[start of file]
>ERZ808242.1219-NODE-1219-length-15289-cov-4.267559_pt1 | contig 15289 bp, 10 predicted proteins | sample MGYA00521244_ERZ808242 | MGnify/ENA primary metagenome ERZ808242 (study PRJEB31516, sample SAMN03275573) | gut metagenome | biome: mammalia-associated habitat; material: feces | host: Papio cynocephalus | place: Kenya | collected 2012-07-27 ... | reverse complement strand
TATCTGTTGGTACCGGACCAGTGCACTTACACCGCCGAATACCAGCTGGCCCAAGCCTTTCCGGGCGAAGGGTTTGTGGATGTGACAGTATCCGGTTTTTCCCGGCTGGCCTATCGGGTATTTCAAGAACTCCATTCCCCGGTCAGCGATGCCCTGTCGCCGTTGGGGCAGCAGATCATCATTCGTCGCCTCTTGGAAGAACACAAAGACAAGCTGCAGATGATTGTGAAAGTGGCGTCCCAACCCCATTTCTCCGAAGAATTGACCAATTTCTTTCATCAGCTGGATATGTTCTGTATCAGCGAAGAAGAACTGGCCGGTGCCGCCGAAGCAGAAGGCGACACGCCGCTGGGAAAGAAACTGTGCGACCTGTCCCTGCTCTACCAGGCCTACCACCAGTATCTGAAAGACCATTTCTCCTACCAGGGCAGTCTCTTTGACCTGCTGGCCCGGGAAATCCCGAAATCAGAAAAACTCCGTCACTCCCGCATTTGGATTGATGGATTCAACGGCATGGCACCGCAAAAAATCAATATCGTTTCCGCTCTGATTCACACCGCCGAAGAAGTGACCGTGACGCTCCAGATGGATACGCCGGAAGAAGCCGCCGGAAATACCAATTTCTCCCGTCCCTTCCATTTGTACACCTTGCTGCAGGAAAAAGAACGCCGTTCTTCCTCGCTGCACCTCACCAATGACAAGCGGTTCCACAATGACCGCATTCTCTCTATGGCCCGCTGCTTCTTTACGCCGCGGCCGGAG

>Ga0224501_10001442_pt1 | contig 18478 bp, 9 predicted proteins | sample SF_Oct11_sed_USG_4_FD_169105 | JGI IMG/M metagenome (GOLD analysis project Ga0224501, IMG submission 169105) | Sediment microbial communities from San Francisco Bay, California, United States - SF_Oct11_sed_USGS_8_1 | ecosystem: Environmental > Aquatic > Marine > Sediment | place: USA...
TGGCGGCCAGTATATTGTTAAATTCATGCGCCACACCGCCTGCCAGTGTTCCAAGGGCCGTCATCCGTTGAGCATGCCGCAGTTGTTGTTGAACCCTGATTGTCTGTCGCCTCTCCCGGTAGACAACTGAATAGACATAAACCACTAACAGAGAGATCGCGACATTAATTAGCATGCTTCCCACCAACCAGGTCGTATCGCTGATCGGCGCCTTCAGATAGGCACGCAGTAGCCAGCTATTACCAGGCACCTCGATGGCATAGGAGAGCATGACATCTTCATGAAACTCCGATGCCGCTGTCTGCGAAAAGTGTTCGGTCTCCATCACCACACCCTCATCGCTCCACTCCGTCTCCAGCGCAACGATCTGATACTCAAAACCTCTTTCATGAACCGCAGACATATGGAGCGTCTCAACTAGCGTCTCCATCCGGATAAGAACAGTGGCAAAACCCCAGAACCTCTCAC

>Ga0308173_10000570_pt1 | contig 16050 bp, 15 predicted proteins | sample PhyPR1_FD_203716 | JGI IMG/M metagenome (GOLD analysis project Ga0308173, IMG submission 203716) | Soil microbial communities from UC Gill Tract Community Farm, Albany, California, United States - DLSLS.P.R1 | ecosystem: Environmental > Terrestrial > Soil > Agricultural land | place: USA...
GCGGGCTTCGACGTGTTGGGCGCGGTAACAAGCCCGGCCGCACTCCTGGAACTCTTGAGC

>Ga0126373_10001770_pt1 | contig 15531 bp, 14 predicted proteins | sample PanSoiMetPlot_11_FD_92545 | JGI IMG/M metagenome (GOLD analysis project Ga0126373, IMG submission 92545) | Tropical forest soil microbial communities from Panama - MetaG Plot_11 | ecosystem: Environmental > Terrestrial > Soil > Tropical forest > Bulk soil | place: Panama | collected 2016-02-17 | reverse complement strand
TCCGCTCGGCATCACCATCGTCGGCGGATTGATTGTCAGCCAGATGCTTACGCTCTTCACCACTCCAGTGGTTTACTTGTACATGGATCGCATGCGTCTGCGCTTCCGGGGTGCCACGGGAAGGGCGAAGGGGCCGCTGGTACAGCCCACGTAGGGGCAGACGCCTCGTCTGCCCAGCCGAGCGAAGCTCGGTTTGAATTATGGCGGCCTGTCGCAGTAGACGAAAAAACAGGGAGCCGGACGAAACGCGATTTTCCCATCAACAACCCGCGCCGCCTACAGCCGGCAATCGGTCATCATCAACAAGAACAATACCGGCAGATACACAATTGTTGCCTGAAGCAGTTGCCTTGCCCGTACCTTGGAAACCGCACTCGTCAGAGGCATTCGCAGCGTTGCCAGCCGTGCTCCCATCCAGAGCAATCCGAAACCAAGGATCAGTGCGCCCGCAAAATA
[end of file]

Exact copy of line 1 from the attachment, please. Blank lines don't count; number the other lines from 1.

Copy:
>ERZ808242.1219-NODE-1219-length-15289-cov-4.267559_pt1 | contig 15289 bp, 10 predicted proteins | sample MGYA00521244_ERZ808242 | MGnify/ENA primary metagenome ERZ808242 (study PRJEB31516, sample SAMN03275573) | gut metagenome | biome: mammalia-associated habitat; material: feces | host: Papio cynocephalus | place: Kenya | collected 2012-07-27 ... | reverse complement strand